Ankara, Turkey – One day after 37 people were killed as a result of a car bomb that exploded in Ankara, Turkish warplanes struck Kurdish militant camps in northern Iraq. Prime Minister Ahmet Davutoglu said there were “strong indications” that the attack was carried out by the rebels of the Kurdistan Workers’ Party, or PKK.
The Turkish military said 11 warplanes carried out air strikes on 18 targets in northern Iraq early on Monday, including ammunition depots and shelters. The PKK has its bases in the mountains of northern Iraq, controlling operations across the frontier in Turkey. The strikes were launched after the culprits of the attack were allegedly identified.
The DNA of two suspects under investigation
The explosion happened at about 18:40 in Guven Park in the Kizilay district, a commercial area in the heart of the capital killing 37 people and wounding more than 100. There was no immediate claim of responsibility for the attack but Davutoglu said that authorities had detained 11 people directly connected.
Turkish Health Minister Mehmet Muezzinoglu said two of the dead are believed to be the attackers. DNA tests were underway to identify the bomber and another body believed to be that of a person who assisted.
One of the suspects is a female member of the outlawed PKK. Evidence had been obtained that suggested she was born in 1992, was from the eastern city of Kars near the Armenian border, and had joined the militant group in 2013. A police source said her severed hand had been found 300 meters from the blast site. The second suspect was a male Turkish citizen also with PKK links but his identity has not yet been confirmed.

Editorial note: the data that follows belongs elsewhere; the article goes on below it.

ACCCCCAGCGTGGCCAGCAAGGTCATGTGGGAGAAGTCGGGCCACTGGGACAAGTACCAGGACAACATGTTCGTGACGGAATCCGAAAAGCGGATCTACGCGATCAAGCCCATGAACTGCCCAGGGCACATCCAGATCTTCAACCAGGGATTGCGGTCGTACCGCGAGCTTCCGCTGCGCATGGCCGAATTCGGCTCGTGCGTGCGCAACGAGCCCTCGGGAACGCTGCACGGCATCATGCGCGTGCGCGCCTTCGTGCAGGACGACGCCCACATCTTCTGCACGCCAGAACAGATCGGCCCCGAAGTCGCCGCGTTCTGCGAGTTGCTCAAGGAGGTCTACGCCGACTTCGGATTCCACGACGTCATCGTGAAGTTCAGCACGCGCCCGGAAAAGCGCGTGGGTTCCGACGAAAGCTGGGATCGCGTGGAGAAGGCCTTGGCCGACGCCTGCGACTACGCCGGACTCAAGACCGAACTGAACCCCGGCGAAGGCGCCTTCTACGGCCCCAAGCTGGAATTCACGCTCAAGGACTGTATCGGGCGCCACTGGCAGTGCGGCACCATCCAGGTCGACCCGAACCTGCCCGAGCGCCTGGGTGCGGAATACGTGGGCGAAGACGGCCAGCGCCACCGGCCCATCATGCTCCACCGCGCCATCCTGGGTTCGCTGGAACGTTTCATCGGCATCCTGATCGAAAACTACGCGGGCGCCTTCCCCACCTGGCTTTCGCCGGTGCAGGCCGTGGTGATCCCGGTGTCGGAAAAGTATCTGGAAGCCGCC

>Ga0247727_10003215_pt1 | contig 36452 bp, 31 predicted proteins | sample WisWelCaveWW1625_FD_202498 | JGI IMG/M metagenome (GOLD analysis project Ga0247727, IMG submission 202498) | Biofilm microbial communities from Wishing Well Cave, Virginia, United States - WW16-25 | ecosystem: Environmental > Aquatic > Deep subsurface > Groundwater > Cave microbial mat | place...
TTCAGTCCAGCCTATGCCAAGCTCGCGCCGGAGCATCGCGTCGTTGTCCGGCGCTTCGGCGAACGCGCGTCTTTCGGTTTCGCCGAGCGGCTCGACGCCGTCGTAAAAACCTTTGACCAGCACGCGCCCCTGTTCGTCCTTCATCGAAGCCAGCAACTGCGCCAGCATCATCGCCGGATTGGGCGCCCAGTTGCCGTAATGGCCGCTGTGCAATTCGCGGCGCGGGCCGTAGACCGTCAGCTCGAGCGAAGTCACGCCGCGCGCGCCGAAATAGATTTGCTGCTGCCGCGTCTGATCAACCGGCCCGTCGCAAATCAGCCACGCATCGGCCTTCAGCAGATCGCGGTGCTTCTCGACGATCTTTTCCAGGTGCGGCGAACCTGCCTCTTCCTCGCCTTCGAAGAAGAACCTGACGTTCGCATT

Bomb attacks in Turkey since July
Five different suicide bombings have occurred in Turkey since July, killing more than 200 people. Almost every attack has been blamed on the Kurdish rebels or IS. On February 17, there was a suicide bombing that killed 29 people in the capital. APKK offshoot claimed responsibility for that attack.
Last October, more than 100 people were killed in a double-suicide bombing at a Kurdish peace rally in Ankara.
Social media banned
According to the Hurriyet newspaper, a court in Ankara had ordered a ban on access to social media, including Facebook and Twitter, saying it was to stop people sharing images of the attack.
Source: Washington Post